Critical Care Medicine-Infections and Immunologic Disease>>>>>Infections in the Immunocompromised Host
Question 2#

A 29-year-old male is admitted from the emergency department with fevers. He complained of night sweats and painful cervical lymphadenitis for the last 7 days. He was diagnosed with HIV/AIDS 1 month ago when he was admitted with an episode of communityacquired pneumonia. His CD4 count was 80 cells/µL and HIV RNA viral load was 1 million copies/mL at the time of diagnosis. He was started on anti-retroviral therapy (ART) with tenofovir-emtricitabine and raltegravir. On examination, his blood pressure is 90/45 mm Hg and pulse rate is 106 beats per minute. Blood cultures are in process. He is appropriately fluid resuscitated and started on vancomycin and piperacillin-tazobactam to cover potentially hospital-acquired pathogens. Immune reconstitution inflammatory syndrome (IRIS) secondary to disseminated mycobacterium avium complex (MAC) infection is suspected.

What is the NEXT BEST step regarding his ART during this admission?

A. Hold ART and resume in 1 week
B. Hold ART and resume in 2 weeks
C. Continue ART
D. Optimize ART by increasing the dose of current medications
E. Optimize ART by changing the ART regimen to include two new medications

Correct Answer is C


Correct Answer: C

This patient’s clinical presentation is suggestive of IRIS, an inflammatory disorder manifesting with the emergence or worsening of a preexisting, underlying infection. IRIS usually develops within weeks to months after the initiation of ART during immune recovery. Symptoms and signs relate to the exposed infection.

The diagnosis of IRIS requires the presence of AIDS with a pretreatment CD4 count less than 100 cells/µL, a positive virologic and immunological response to ART, and a temporal association between ART initiation and the onset of clinical features of illness. Common opportunistic infections associated with IRIS are mycobacterial and cryptococcal infections although any infection can present with IRIS.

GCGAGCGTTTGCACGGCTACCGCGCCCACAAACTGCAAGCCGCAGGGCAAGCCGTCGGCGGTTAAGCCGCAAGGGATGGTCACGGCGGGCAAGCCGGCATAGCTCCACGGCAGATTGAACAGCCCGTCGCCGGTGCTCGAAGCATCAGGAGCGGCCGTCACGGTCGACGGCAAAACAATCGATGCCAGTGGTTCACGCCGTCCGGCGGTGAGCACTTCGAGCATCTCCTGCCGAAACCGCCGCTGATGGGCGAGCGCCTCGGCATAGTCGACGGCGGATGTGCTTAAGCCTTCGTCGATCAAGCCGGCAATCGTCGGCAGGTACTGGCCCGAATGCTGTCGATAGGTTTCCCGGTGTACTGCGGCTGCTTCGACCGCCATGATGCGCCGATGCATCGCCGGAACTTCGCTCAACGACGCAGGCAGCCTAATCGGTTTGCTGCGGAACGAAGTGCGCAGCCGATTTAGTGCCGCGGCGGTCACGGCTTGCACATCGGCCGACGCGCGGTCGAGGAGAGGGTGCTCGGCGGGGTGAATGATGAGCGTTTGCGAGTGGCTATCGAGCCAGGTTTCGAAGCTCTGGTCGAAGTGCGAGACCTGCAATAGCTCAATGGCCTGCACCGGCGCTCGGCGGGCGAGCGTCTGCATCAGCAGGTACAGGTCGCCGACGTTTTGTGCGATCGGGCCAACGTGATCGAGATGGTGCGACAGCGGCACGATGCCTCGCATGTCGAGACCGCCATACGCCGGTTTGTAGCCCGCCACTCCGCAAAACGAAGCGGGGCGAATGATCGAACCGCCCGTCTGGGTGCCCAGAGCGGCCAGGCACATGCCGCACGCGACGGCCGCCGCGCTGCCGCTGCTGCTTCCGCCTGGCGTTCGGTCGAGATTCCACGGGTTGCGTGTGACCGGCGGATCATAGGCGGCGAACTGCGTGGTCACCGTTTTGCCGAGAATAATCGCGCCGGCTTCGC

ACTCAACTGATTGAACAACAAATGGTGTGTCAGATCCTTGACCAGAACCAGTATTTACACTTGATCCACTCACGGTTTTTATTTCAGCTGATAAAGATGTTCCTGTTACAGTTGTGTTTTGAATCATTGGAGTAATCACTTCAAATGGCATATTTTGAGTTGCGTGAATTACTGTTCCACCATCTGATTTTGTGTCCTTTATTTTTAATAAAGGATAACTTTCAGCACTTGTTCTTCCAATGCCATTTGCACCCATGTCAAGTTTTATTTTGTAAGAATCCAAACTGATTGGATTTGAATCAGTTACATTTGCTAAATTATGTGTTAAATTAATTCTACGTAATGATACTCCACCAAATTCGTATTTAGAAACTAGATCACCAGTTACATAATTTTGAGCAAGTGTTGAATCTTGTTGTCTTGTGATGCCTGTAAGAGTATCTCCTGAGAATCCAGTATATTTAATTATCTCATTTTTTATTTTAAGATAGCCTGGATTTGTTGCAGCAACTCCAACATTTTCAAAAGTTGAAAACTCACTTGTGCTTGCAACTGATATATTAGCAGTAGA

In this case, the clinical presentation is consistent with MAC infection. Symptoms of MAC are generally nonspecific but often include fevers and diffusely painful lymphadenitis. Laboratory abnormalities include anemia, elevated alkaline phosphatase, and elevated lactate dehydrogenase. The diagnosis is typically confirmed by the isolation of MAC on cultures, although the microorganism burden may be low in IRIS. MAC usually grows on culture within 7 to 10 days.

Management of ART is crucial in IRIS associated with AIDS. Mild manifestations of IRIS usually resolve spontaneously in few days to weeks. Patients with severe symptoms may need adjunctive corticosteroids. Patients on ART who develop IRIS should continue ART alongside appropriate treatment of the exposed opportunistic infection. If the patient presents with MAC at the time of AIDS diagnosis, however, ART should be held until antimicrobial therapy for MAC has been initiated for 2 weeks.


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